Drones to the rescue

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Innovation has become a major priority for UNICEF. A big part of our work in innovation means exploring new ideas and technology – even some technology that can be seemingly controversial.

In mid-March, UNICEF video producer Nerina Penzhorn and I visited Pia Zaragoza, a graduate student at New York University’s Interactive Telecommunications Program. Pia has received funding from UNICEF to research future humanitarian uses for UAVs or unmanned aerial vehicles, more commonly knows as drones. Her work has been inspired by the idea to design more efficient UAVs for humanitarian use factoring in cost, scalability and open source availability.

Pia came up with the concept of a modular drone. The idea is that the drone can be used for different or multiple purposes, or missions. These include physical product delivery including vaccines, food and other needed supplies, to information gathering using sensors and cameras to map conditions and provide connectivity in hard to reach areas, particularly in times of disaster. Different modules are used to customize the different uses for the UAV. Using a 3D printer, Pia created a prototype of the UAV. With the increasing accessibility of 3D printing technology, such UAVs could be reproduced at relatively low cost.

But will the idea sell? Drones usually elicit negative reactions – and for good reason. Drones have been primarily used by military forces. A recent report by UNHCR has called for independent investigations to be carried out after a number of unexpected civilian deaths occurred in what were supposed to be targeted drone attacks. Additionally, surveillance drones raise significant issues for privacy and civil liberties and privacy laws have not kept up with the pace of UAV technology. Some drones have high-tech cameras can scan entire cities, or zoom in and read a milk carton from 60,000 feet. They can also carry wifi and mimic cell phone towers that can determine your location or intercept texts and phone calls.

On the other hand, we have started to see UAVs utilized in emergency response. For example, they were used during Typhoon Haiyan in the Philippines. Using high-tech cameras, UAVs were used to do immediate assessments of affected areas in real-time, allowing officials to make decisions on resource allotment and deployment. UAVs are advantageous as they can stay in the air for long periods of time and do not require someone to go in harm’s way.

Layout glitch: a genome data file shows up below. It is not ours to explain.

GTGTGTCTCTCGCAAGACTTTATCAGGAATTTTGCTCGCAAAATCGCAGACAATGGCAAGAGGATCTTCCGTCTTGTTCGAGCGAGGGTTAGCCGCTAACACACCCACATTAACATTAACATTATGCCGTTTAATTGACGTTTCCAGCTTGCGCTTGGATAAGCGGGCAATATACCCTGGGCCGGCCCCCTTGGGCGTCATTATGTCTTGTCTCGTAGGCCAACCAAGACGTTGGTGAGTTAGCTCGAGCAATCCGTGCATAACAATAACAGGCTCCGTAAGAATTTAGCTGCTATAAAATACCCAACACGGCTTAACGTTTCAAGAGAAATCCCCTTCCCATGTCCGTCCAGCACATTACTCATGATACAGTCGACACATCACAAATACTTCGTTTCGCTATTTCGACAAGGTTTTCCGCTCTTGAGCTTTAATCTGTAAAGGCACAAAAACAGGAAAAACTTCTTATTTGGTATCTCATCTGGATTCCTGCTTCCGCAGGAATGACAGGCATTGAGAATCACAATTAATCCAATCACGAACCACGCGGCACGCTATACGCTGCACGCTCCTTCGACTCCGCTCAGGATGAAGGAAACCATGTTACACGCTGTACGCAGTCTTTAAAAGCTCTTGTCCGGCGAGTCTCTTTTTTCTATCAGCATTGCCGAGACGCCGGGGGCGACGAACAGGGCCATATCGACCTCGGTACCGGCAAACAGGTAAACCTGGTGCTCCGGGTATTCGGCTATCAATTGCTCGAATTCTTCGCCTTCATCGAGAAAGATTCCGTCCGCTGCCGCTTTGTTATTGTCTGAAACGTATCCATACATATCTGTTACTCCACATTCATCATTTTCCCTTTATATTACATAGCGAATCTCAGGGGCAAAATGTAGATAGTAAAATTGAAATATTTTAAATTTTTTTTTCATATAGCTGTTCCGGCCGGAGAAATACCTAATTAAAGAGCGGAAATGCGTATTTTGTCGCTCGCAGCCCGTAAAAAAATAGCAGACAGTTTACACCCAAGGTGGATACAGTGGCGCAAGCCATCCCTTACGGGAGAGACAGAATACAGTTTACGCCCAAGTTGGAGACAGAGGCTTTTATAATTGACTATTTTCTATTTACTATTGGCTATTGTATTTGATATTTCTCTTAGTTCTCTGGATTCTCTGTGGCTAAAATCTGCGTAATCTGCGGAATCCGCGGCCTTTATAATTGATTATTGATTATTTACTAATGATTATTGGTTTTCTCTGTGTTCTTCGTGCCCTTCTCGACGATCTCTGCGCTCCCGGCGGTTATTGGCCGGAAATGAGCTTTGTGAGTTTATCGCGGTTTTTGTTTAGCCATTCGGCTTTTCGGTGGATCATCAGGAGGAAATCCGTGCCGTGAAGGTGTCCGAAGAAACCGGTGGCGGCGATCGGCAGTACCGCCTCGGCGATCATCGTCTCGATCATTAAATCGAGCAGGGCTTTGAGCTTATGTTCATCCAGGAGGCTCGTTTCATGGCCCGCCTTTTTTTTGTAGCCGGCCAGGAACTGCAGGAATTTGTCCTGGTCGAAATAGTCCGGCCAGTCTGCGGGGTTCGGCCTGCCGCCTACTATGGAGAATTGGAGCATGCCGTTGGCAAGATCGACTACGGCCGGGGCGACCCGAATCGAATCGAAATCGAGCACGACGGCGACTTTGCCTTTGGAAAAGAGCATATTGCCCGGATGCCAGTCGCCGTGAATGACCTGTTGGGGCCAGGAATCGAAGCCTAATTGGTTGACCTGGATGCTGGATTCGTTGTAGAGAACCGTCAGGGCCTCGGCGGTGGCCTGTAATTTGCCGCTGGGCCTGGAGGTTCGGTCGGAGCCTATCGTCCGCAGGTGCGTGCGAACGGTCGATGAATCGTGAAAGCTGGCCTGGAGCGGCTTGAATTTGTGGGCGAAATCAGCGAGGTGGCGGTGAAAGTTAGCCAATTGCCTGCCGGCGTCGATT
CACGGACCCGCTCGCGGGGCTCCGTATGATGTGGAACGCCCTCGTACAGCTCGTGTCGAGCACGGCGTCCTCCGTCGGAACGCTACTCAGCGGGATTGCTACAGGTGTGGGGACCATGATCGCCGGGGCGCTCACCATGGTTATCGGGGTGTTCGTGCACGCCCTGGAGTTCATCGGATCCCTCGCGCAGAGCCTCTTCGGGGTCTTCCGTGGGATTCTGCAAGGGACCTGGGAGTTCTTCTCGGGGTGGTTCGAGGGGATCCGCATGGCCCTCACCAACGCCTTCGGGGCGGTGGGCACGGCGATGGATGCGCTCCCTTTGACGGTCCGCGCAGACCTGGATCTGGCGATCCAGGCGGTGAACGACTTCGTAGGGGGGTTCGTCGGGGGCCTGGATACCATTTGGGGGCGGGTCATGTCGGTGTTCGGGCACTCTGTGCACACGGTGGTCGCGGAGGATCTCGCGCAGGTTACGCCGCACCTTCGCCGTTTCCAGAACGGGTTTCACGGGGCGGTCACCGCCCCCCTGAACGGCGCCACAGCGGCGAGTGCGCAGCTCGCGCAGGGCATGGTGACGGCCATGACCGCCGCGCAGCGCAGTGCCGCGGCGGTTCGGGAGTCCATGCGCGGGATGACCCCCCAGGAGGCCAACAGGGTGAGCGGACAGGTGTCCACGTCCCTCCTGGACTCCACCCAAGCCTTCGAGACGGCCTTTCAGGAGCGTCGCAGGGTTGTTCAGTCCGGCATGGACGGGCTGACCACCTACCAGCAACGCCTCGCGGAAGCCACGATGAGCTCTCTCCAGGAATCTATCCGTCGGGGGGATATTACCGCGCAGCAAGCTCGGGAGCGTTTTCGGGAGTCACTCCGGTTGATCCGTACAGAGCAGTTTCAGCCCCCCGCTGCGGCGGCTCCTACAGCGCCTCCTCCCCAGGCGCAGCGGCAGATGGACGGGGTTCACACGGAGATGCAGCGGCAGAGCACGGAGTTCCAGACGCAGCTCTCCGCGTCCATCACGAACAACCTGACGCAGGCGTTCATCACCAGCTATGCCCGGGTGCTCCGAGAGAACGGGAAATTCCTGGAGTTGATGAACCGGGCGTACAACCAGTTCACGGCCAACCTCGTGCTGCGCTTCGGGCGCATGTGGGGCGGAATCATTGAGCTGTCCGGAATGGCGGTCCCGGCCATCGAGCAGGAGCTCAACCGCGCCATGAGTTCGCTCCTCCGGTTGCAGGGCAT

It is also with this technology, that we may be able provide people with what they really want and need in times of emergency. The ability of UAVs to enable connectivity during an emergency is a point that Mac Glovinsky from UNICEF’s Innovation Unit stresses as a necessity for the future of UAVs in humanitarian aid. UAVs can be used to instantly provide internet service to areas that need it. Connectivity during an emergency is somethingthat the Innovation Unit has explored with such ideas as the Rapid Family Tracing and Reunification app. Mac, who has worked in many emergencies around the globe, has observed how people in an emergency rely heavily on their mobile devices.

“For me, connectivity is something that’s emerging as a lifesaving good in emergencies. This is something that I saw a lot of in the Philippines, where people would have barely any essential goods like spare clothes and food stocks, but everyone had cellphones and were searching for a signal. If UAVs could provide connectivity in an emergency setting, I think that this would be a serious benefit to any relief or humanitarian operation; allowing people to connect to other people, even if it’s just to say ‘I’m OK’, would be a gigantic leap forward in our provision of services to emergency affected communities.”

So, what will the future hold for drones and humanitarian aid? While we may not know the answers now, Pia and other innovators like her are paving the way to the future, one that if up to them, will have drones helping to save lives for UNICEF.